Treatment with trastuzumab for 1 year after adjuvant chemotherapy in patients with HER2-positive early breast cancer: a 4-year follow-up of a randomised controlled trial

Herceptin Adjuvant HERA Trial Stud, Luca Gianni, Urania Dafni, Richard D. Gelber, Evandro Azambuja, Susanne Muehlbauer, Aron Goldhirsch, Michael Untch, Ian Smith, Jose Baselga, Christian Jackisch, David Cameron, Max Mano, Jose Luiz Pedrini, Andrea Veronesi, Cesar Mendiola, Anna Pluzanska, Vladimir Semiglazov, Eduard Vrdoljak, Michael J. EckartZhenzhou Shen, George Skiadopoulos, Marion Procter, Kathleen I. Pritchard, Martine J. Piccart-Gebhart, Richard Bell

Research output: Contribution to journalArticlepeer-review

Abstract

Background Treatment with adjuvant trastuzumab for 1 year improves disease-free survival and overall survival in patients with human epidermal growth factor receptor 2 (HER2)-positive early breast cancer. We aimed to assess disease-free survival and overall survival after a median follow-up of 4 years for patients enrolled on the Herceptin Adjuvant (HERA) trial.

Methods The HERA trial is an international, multicentre, randomised, open-label, phase 3 trial comparing treatment with trastuzumab for 1 and 2 years with observation after standard neoadjuvant, adjuvant chemotherapy, or both in patients with HER2-positive early breast cancer. The primary endpoint was disease-free survival. After a positive first interim analysis at a median follow-up of 1 year for the comparison of treatment with trastuzumab for 1 year with observation, event-free patients in the observation group were allowed to cross over to receive trastuzumab. We report trial outcomes for the 1-year trastuzumab and observation groups at a median follow-up of 48.4 months (IQR 42.0-56.5) and assess the effect of the extensive crossover to trastuzumab. Our analysis was by intention-to-treat. The HERA trial is registered with the European Clinical Trials Database, number 2005-002385-11.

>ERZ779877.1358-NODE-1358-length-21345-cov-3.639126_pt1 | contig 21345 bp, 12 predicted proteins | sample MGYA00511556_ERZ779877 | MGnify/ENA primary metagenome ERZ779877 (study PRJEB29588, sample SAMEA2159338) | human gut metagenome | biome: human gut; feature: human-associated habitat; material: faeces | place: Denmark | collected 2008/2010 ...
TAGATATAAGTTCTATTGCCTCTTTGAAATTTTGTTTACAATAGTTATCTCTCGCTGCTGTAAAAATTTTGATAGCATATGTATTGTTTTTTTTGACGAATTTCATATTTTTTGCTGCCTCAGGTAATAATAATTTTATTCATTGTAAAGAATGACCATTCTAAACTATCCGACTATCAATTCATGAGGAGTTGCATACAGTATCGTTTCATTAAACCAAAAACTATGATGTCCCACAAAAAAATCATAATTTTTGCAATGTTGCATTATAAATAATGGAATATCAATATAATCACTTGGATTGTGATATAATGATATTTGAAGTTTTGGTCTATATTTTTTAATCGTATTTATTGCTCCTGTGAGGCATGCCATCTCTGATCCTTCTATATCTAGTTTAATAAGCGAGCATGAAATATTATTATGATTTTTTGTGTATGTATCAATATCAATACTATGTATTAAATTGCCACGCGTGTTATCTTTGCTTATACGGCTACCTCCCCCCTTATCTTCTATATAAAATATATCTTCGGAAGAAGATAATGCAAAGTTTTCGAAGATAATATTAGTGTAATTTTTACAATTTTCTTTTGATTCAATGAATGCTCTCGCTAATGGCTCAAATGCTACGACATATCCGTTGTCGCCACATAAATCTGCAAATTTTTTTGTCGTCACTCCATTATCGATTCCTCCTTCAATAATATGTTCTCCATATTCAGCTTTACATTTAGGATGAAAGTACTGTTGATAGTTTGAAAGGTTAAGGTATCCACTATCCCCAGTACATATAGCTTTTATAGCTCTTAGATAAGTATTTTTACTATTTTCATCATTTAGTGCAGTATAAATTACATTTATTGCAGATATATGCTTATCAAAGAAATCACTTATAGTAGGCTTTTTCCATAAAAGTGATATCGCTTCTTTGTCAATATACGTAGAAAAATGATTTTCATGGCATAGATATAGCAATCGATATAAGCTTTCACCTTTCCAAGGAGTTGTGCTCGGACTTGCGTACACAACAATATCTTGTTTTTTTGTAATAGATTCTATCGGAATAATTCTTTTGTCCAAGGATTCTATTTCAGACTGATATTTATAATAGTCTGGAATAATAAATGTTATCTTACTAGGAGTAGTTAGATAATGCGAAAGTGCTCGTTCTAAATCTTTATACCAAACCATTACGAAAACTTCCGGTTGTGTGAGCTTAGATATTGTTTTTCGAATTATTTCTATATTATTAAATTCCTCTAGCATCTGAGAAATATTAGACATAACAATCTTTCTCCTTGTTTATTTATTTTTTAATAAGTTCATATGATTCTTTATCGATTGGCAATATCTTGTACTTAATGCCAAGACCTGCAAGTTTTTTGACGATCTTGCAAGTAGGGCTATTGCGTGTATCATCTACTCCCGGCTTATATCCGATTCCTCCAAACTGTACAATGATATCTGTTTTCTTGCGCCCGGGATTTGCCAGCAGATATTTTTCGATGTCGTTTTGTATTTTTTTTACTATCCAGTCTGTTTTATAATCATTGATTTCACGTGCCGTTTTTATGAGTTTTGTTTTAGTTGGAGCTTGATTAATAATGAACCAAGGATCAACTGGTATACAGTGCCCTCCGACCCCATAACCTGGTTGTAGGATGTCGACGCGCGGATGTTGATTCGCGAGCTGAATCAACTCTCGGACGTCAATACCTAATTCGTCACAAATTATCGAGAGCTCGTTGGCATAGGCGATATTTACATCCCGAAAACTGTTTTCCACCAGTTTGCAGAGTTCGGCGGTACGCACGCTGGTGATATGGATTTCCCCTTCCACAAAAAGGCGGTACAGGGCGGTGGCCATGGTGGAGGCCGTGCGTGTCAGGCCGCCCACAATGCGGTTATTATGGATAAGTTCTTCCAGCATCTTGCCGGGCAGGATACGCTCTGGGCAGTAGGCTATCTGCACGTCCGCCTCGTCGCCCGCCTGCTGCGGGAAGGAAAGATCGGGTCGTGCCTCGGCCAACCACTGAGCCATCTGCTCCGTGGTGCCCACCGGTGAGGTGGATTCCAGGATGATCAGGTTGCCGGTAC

Findings The HERA trial population comprised 1698 patients randomly assigned to the observation group and 1703 to the 1-year trastuzumab group. Intention-to-treat analysis of disease-free survival showed a significant benefit in favour of patients in the 1-year trastuzumab group (4-year disease-free survival 78.6%) compared with the observation group (4-year disease-free survival 72.2%; hazard ratio [HR] 0.76; 95% CI 0.66-0.87; p<0.0001). Intention-to-treat analysis of overall survival showed no significant difference in the risk of death (4-year overall survival 89.3% vs 87.7%, respectively; HR 0.85; 95% CI 0.70-1.04; p=0.11). Overall, 885 patients (52%) of the 1698 patients in the observation group crossed over to receive trastuzumab, and began treatment at median 22.8 months (range 4.5-52.7) from randomisation. In a non-randomised comparison, patients in the selective-crossover cohort had fewer disease-free survival events than patients remaining in the observation group (adjusted HR 0.68; 95% CI 0.51-0.90; p=0.0077). Higher incidences of grade 3-4 and fatal adverse events were noted on 1-year trastuzumab than in the observation group. The most common grade 3 or 4 adverse events, each in less than 1% of patients, were congestive cardiac failure, hypertension, arthralgia, back pain, central-line infection, hot flush, headache, and diarrhoea.

Interpretation Treatment with adjuvant trastuzumab for 1 year after chemotherapy is associated with significant clinical benefit at 4-year median follow-up. The substantial selective crossover of patients in the observation group to trastuzumab was associated with improved outcomes for this cohort.

Original languageEnglish
Pages (from-to)236-244
Number of pages9
JournalThe Lancet Oncology
Volume12
Issue number3
DOIs
Publication statusPublished - Mar 2011

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